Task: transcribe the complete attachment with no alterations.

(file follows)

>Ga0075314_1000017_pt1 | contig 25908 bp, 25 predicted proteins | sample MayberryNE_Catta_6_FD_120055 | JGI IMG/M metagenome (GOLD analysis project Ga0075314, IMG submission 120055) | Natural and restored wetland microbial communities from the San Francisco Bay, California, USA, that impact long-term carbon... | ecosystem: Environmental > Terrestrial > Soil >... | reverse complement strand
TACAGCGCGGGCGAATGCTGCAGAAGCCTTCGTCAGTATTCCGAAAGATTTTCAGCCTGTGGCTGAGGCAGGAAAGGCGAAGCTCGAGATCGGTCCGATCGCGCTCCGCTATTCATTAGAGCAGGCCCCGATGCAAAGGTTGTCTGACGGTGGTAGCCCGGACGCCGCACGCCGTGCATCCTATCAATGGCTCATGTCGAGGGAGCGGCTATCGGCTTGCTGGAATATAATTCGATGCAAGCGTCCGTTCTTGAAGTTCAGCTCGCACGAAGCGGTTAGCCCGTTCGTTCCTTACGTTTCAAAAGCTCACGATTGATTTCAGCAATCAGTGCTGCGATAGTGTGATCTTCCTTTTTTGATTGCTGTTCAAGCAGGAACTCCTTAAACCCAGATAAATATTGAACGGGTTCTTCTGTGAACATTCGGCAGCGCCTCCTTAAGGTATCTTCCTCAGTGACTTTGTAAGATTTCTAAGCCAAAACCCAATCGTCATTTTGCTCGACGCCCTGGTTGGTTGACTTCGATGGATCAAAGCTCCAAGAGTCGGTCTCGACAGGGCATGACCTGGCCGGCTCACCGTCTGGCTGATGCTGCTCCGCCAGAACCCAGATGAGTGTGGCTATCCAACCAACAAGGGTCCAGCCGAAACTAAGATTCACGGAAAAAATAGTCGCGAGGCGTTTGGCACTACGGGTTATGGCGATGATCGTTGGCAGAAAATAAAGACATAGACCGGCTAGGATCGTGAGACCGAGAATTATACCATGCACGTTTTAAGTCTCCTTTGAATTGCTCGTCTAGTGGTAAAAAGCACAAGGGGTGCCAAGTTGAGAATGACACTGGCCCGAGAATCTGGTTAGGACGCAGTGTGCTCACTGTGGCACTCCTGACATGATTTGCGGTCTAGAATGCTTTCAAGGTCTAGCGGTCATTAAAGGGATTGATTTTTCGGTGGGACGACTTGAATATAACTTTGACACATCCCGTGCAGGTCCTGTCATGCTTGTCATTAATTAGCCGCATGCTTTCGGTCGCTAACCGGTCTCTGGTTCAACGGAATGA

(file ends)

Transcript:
>Ga0075314_1000017_pt1 | contig 25908 bp, 25 predicted proteins | sample MayberryNE_Catta_6_FD_120055 | JGI IMG/M metagenome (GOLD analysis project Ga0075314, IMG submission 120055) | Natural and restored wetland microbial communities from the San Francisco Bay, California, USA, that impact long-term carbon... | ecosystem: Environmental > Terrestrial > Soil >... | reverse complement strand
TACAGCGCGGGCGAATGCTGCAGAAGCCTTCGTCAGTATTCCGAAAGATTTTCAGCCTGTGGCTGAGGCAGGAAAGGCGAAGCTCGAGATCGGTCCGATCGCGCTCCGCTATTCATTAGAGCAGGCCCCGATGCAAAGGTTGTCTGACGGTGGTAGCCCGGACGCCGCACGCCGTGCATCCTATCAATGGCTCATGTCGAGGGAGCGGCTATCGGCTTGCTGGAATATAATTCGATGCAAGCGTCCGTTCTTGAAGTTCAGCTCGCACGAAGCGGTTAGCCCGTTCGTTCCTTACGTTTCAAAAGCTCACGATTGATTTCAGCAATCAGTGCTGCGATAGTGTGATCTTCCTTTTTTGATTGCTGTTCAAGCAGGAACTCCTTAAACCCAGATAAATATTGAACGGGTTCTTCTGTGAACATTCGGCAGCGCCTCCTTAAGGTATCTTCCTCAGTGACTTTGTAAGATTTCTAAGCCAAAACCCAATCGTCATTTTGCTCGACGCCCTGGTTGGTTGACTTCGATGGATCAAAGCTCCAAGAGTCGGTCTCGACAGGGCATGACCTGGCCGGCTCACCGTCTGGCTGATGCTGCTCCGCCAGAACCCAGATGAGTGTGGCTATCCAACCAACAAGGGTCCAGCCGAAACTAAGATTCACGGAAAAAATAGTCGCGAGGCGTTTGGCACTACGGGTTATGGCGATGATCGTTGGCAGAAAATAAAGACATAGACCGGCTAGGATCGTGAGACCGAGAATTATACCATGCACGTTTTAAGTCTCCTTTGAATTGCTCGTCTAGTGGTAAAAAGCACAAGGGGTGCCAAGTTGAGAATGACACTGGCCCGAGAATCTGGTTAGGACGCAGTGTGCTCACTGTGGCACTCCTGACATGATTTGCGGTCTAGAATGCTTTCAAGGTCTAGCGGTCATTAAAGGGATTGATTTTTCGGTGGGACGACTTGAATATAACTTTGACACATCCCGTGCAGGTCCTGTCATGCTTGTCATTAATTAGCCGCATGCTTTCGGTCGCTAACCGGTCTCTGGTTCAACGGAATGA